Michael A. Taylor Rumors

Denard Span To Undergo Season-Ending Hip Surgery

AUG. 28: Bill Ladson of MLB.com reports (on Twitter) that Span is set to undergo season-ending hip surgery next Tuesday. The issue is in his hip labrum, manager Matt Williams tells reporters including Mark Zuckerman of Comcast SportsNet (Twitter link).

AUG. 27: Nationals center fielder Denard Span is headed back to the disabled list with inflammation in his left hip, and as Mark Zuckerman of CSN Washington writes, this most recent injury may very well bring his season to a close.

This will be Span’s third and seemingly final trip to the disabled list in 2015 — an unfortunate series of events for any player, but particularly for Span, who is eligible for free agency for the first time at season’s end. If his season is indeed done, injuries will have limited the 31-year-old to just 61 games. Of course, his production in those 61 games has been excellent; Span has totaled a .301/.365/.431 batting line with five homers and 11 stolen bases.

Defensive metrics were down on Span in 2015, though injuries may have played a part in his deteriorated rankings, as Span does come with a reputation as a plus defender in center field. After beginning the season on the disabled list due to offseason core muscle surgery, Span again landed on the disabled list in early July due to back spasms. He returned from the DL just three days ago, but his stay on the active roster will be a brief one. As Zuckerman writes, the string of injuries were very likely related to one another.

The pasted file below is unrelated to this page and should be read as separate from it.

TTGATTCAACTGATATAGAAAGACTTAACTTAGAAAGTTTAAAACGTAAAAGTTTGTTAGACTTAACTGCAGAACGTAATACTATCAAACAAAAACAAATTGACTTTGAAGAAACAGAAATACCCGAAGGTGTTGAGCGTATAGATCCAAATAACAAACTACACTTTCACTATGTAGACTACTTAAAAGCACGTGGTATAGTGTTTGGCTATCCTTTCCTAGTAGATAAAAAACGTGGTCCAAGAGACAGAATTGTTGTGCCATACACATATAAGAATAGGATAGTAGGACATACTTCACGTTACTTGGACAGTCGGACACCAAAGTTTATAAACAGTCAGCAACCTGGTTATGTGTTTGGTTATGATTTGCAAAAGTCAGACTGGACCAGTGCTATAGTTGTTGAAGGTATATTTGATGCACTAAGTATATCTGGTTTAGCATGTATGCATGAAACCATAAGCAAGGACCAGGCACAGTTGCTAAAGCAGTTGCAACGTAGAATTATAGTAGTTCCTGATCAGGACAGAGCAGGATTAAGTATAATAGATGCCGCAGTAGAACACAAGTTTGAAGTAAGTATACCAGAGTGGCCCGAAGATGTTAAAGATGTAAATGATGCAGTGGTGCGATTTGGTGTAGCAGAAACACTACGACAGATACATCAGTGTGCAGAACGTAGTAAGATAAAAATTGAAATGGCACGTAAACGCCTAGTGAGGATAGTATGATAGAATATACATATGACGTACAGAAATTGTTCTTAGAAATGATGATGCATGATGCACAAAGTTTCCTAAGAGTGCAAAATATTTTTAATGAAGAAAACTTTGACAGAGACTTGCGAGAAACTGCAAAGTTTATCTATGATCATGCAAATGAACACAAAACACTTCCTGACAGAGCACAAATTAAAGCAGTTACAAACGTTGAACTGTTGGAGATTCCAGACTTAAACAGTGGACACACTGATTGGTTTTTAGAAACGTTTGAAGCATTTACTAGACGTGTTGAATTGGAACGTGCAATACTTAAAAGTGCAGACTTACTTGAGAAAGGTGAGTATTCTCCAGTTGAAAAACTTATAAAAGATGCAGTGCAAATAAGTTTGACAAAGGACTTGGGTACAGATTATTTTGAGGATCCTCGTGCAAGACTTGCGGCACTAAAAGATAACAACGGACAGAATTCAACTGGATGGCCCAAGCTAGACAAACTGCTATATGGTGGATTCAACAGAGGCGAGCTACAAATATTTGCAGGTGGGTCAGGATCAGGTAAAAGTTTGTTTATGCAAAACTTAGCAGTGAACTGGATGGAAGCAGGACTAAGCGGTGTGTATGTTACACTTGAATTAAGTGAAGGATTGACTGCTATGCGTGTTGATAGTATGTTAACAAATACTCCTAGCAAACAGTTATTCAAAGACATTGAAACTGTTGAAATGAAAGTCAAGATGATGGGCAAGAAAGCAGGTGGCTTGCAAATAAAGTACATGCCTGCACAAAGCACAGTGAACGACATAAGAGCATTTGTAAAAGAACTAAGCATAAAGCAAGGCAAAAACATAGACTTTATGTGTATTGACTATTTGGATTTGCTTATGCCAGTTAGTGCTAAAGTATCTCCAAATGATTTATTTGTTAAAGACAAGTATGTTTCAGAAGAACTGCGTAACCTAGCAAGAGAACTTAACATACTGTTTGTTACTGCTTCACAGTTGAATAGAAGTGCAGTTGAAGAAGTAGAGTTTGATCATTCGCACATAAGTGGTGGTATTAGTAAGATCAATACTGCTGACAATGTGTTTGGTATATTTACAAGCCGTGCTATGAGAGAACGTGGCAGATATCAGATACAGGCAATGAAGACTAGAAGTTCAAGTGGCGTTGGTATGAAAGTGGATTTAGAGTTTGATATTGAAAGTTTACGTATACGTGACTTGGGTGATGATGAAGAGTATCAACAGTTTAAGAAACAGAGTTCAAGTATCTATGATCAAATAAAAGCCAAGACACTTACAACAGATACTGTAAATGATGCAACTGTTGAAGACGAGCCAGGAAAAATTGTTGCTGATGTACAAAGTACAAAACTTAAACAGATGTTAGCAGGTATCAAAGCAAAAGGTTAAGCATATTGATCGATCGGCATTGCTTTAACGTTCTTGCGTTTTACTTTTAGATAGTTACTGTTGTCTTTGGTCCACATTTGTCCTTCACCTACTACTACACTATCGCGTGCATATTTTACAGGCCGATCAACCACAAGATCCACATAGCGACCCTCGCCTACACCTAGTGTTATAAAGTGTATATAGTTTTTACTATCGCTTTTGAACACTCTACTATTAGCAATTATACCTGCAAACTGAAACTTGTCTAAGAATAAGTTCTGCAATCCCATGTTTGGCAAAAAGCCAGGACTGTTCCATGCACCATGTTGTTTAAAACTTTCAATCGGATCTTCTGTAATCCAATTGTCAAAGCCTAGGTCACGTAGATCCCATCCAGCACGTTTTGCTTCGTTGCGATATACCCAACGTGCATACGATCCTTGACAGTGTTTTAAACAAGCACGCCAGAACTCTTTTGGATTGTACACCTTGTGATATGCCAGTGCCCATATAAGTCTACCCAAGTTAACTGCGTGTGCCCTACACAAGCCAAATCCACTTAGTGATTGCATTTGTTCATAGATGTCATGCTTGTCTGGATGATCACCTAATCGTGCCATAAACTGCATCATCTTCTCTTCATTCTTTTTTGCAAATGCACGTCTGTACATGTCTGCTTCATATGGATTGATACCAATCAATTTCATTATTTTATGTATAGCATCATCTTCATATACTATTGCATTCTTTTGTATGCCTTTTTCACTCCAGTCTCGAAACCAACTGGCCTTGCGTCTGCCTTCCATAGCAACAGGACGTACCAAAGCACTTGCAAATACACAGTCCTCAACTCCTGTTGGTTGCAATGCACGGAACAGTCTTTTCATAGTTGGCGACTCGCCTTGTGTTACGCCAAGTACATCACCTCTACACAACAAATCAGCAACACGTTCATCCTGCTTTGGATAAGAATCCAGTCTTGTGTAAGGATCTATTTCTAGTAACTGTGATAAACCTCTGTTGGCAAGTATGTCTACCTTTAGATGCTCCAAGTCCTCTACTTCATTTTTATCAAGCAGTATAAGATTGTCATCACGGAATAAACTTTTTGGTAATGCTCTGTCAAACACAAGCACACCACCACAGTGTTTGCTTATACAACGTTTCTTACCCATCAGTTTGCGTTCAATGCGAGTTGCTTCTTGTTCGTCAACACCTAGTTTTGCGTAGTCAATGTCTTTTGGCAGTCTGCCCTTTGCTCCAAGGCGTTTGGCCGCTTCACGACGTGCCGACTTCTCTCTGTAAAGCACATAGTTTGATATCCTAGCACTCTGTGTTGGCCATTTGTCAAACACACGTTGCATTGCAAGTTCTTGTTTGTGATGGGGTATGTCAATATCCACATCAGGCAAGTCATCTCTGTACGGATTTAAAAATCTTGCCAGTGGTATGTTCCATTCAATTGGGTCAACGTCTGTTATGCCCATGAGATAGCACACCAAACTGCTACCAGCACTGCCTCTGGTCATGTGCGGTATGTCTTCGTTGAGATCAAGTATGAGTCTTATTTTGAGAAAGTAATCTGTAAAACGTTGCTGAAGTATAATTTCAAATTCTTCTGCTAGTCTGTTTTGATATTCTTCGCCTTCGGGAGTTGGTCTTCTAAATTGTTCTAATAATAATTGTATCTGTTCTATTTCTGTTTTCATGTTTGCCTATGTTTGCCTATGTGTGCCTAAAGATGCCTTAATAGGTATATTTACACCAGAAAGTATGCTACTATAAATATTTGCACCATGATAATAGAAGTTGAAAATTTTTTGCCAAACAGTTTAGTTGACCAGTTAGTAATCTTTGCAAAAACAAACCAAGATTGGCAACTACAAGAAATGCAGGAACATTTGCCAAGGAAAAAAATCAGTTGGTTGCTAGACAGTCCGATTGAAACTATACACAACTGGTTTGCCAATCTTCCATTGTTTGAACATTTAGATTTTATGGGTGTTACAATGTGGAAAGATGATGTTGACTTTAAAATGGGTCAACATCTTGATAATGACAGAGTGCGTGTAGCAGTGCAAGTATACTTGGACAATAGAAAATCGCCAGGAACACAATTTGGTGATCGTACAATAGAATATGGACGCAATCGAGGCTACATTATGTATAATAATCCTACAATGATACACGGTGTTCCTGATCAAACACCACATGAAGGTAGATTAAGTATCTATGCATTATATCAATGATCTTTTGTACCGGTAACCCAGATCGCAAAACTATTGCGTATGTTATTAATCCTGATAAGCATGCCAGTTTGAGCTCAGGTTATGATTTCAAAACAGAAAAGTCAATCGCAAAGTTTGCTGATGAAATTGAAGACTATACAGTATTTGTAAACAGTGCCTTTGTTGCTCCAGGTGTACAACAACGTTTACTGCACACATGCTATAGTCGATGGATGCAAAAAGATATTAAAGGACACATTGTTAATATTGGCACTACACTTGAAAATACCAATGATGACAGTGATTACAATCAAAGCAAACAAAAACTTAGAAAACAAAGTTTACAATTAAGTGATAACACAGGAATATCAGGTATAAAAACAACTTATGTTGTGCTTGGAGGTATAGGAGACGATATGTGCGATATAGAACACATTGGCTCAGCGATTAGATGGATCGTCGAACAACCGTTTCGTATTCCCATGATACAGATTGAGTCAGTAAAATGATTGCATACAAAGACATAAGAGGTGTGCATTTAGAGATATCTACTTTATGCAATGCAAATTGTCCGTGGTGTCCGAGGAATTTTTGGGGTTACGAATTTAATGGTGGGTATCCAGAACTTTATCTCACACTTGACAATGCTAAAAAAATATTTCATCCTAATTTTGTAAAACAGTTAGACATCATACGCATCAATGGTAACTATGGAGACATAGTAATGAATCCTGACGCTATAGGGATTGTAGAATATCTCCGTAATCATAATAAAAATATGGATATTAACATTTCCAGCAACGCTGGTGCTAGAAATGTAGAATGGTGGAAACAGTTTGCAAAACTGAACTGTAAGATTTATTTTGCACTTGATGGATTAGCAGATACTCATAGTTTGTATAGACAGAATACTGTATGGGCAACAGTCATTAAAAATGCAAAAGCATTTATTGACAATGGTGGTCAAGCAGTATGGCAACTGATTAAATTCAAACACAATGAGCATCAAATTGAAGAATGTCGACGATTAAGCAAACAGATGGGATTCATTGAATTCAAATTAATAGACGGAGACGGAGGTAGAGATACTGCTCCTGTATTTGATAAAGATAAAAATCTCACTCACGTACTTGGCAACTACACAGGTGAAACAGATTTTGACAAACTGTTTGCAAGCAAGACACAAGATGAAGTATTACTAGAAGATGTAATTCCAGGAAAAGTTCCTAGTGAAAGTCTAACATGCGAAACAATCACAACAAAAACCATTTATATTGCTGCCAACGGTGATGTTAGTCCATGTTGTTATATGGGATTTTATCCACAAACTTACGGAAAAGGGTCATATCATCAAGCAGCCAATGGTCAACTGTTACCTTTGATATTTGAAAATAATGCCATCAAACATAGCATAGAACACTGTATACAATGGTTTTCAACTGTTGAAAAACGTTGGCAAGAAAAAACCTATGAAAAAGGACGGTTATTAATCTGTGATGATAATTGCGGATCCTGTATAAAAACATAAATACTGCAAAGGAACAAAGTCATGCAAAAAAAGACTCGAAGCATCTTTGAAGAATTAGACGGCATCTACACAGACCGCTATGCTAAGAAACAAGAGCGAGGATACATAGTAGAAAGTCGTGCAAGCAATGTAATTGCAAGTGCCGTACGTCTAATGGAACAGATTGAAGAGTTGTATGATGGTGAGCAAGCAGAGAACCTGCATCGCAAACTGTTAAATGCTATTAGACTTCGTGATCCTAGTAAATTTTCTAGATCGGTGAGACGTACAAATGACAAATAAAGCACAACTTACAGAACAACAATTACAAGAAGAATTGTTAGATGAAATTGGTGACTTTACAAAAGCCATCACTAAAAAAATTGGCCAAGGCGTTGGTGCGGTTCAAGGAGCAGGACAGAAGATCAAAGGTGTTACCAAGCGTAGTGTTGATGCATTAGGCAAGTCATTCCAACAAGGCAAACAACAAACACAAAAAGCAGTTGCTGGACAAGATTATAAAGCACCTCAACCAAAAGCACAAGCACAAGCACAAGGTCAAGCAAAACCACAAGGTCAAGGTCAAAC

Manager Matt Williams told Zuckerman and other reporters that while it’s not clear if Span will return in 2015, he would “imagine it’s going to be very tough for him to get back.” The loss of Span, of course, further dampens the playoff hopes of what has been a disappointing Nationals club in 2015. Though Washington emerged victorious tonight, so too did the division-leading Mets. Picked by most (myself included) to win the division, the Nationals instead trail the Mets by 6.5 games and are an even more distant nine games back in the NL Wild Card race.

Compounding matters for the Nationals is the fact that rookie outfielder Michael Taylor — Span’s likely replacement — left tonight’s game with a knee injury suffered when crashing into the outfield wall. It’s not known how long Taylor will be sidelined, but Zuckerman notes that center fielder Matt den Dekker, who would’ve been a September call-up anyhow, will presumably be called up as a corresponding move to replace Span.


Nats Notes: Zimmermann, Second Base, Moore

The Nationals have kept a low profile this winter, per MLBTR’s Transaction Tracker. GM Mike Rizzo has yet to sign a free agent to a MLB contract preferring minor league deals for veterans like Dan Uggla, Heath Bell, and Ian Stewart while netting Joe Ross and Trea Turner for being the third team in the Wil Myers trade. Here’s the latest on the Nationals’ offseason, courtesy of MLB.com’s Bill Ladson:

  • By trading Jordan Zimmermann, the Nationals would be able to replenish their farm system and add a couple of veterans.
  • Ladson opines the Nationals will trade for a second baseman before the start of Spring Training (listing Ben Zobrist as a possibility) because Danny Espinosa is too inconsistent offensively, Kevin Frandsen is not seen as a starter by manager Matt Williams, and the team does not want to rush prospect Wilmer Difo.